The Hebrew month of Tishrei is here and that means the High Holy Days are here, beginning with Rosh Hashanah, the Jewish New Year, from September 9th to 11th, and Yom Kippur, the Day of Atonement, from September 18th to 19th. So, where to go for The High Holy Days in NYC? While there are many synagogues in the neighborhood, if you are not a member it is often difficult to get seats during the High Holidays on the Upper West Side. Many synagogue members will join just to get High Holy Days tickets. Fortunately, there a few good free and low-cost options.
MJE is located at 131 West 86th street, between Amsterdam and Columbus. They host services and meals for all the High Holy Days from Rosh Hashanah to Simchat Torah. While the MJE Rabbis are Orthodox, they cater to all sects of Judaism, whether you are a “beginner” who has never stepped into a Shul before or you’ve been practicing all the laws of Judaism your entire life. All ages are welcome at services but the organization caters to those in their 20s and 30s.
The Chabad of the Upper West Side, run by rabbi Kugel, is located at 166 West 97th street. See their holiday schedule here. At the Chabad of Upper West Side, you will see a mix of young professionals and families.
Families and young professionals would also like the homemade food being served for Rosh Hashana at the Chabad of Upper West Side. If you sign up before September 5th you’ll save money. Cost is $50 for adults and $30 for adults.
While there are several Reform synagogues on the upper West Side, including Stephen Wise Free Synagogue and Rodeph Shalom, they all require yearly memberships. If you are not a member of a synagogue do not want to go to orthodox services, you can go down to Ohel Ayalah (OA) services, which are located at Prince George Ballroom, at 15 East 27th Street. Their services are walk-in and do not require reservations. OA also has service locations in Queens and Brooklyn.
Whether are not you practice Judaism, you would love synagogue hopping on Simchat Torah, which commemorates finishing the reading of the Torah. Simchat Torah falls on the evening of Monday, October 1st this year. In and outside of each synagogue, you will see people dancing with Torahs. Some of the synagogues which have good festivities are Manhattan Jewish Experience, Bnai Yeshurun and the Carlebach Shul.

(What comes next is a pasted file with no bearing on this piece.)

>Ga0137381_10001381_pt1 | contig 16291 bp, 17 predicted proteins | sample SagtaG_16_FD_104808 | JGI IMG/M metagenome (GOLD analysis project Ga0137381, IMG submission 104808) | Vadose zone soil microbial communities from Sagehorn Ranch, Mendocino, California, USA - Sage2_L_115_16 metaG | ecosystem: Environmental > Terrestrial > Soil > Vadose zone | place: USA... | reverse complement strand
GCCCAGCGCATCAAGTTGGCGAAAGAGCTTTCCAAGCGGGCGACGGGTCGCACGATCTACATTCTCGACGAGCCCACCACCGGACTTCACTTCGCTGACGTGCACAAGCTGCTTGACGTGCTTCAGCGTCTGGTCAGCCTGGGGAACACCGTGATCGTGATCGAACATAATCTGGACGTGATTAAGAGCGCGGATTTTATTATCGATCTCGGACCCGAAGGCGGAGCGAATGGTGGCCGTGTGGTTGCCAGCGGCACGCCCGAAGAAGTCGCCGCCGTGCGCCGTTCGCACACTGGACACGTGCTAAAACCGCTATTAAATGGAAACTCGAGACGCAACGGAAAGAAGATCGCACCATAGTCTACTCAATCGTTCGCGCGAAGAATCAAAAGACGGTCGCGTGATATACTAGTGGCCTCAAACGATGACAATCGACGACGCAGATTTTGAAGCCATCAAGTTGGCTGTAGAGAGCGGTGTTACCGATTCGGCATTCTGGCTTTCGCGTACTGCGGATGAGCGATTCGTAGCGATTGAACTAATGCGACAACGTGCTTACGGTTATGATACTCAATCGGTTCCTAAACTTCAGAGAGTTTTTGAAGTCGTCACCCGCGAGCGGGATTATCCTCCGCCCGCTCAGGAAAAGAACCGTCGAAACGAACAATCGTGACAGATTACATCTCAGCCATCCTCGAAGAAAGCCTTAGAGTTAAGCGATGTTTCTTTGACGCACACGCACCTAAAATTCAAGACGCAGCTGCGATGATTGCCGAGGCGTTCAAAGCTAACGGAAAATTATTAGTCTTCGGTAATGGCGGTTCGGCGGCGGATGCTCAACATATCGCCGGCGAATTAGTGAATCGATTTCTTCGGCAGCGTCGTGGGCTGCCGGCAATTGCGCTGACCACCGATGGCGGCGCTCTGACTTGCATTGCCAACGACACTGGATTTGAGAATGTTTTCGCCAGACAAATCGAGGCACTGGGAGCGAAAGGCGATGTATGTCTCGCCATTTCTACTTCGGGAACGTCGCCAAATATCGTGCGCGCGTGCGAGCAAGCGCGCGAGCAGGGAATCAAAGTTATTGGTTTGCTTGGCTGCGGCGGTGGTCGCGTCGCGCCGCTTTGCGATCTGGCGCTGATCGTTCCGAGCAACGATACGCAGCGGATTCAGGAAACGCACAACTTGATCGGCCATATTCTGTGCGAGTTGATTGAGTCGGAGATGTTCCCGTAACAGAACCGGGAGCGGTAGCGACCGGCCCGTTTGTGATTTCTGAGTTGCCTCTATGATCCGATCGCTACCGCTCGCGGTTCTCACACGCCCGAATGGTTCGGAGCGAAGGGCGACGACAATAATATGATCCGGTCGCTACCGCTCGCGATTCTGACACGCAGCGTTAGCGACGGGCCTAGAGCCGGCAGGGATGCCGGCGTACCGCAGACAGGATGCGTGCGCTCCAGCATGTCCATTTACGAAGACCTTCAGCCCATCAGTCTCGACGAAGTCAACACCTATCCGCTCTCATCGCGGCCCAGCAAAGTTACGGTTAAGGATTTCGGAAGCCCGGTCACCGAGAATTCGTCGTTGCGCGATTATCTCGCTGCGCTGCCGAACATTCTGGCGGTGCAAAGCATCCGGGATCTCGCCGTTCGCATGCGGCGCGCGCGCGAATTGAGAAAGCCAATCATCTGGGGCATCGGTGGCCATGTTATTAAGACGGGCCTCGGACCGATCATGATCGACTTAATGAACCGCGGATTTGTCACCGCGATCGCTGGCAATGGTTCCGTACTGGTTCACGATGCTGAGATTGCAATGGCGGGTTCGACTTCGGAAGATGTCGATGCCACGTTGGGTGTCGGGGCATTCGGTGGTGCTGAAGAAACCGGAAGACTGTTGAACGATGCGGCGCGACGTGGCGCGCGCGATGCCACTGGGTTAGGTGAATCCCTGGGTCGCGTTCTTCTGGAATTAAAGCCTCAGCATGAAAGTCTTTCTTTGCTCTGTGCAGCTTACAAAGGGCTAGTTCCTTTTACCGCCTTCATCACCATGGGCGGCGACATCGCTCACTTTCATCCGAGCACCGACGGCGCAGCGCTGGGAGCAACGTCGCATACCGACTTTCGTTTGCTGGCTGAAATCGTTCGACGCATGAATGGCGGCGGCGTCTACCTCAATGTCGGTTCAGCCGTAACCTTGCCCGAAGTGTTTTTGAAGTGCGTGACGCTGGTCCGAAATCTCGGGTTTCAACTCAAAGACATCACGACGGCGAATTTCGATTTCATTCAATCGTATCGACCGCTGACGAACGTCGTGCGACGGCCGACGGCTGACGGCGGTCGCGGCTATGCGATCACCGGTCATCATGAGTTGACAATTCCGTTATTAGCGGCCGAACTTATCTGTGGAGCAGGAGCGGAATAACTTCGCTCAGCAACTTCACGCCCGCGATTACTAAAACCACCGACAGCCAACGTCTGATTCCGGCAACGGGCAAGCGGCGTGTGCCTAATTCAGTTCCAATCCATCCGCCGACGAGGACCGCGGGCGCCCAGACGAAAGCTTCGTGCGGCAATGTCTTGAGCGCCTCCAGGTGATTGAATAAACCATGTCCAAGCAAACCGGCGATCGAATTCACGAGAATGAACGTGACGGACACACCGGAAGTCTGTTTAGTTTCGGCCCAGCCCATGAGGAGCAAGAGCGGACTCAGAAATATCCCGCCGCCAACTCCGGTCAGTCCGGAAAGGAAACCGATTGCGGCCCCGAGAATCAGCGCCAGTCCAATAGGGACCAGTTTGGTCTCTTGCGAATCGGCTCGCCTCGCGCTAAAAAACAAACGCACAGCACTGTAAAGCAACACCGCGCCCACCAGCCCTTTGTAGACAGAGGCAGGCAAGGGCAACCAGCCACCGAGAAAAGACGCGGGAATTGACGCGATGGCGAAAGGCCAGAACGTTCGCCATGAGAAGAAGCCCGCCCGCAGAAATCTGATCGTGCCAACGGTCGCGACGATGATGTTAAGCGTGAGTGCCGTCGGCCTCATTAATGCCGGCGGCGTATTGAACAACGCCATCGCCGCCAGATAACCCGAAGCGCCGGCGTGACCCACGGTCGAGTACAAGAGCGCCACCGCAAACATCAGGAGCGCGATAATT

If you want a family-style meal but don’t feel like cooking for Rosh Hashanah or Sukkot, you can check out Talia’s Steak house holiday schedule. You need to prepay for their meals as it is against Jewish law to make transactions the holidays themselves. If you’re looking for food options throughout the city, check out our guide to the best Jewish delis in NYC!
And if you want to make your own holiday dinner at home, there are some great places to get kosher groceries, including the Kosher Marketplace, Fischer Bros & Leslies and Seasons- Manhattan. Some important items to buy/cook include wine, challah, apples and honey, chicken, brisket, kugel/other sides and desserts.
And finally, Kol HaNeshamah, which is Modern Orthodox, is offering free High Holiday Services at 100th and Columbus. For more information and reservations, go to www.KOLNY.org.
Thus, there are many great options for the High Holy Days on the Upper West Side, no matter what you sect of Judaism you are in. If you are not Jewish, it can be interesting to see some of the traditions as well. L’shana Tova (Happy New Year) everyone!
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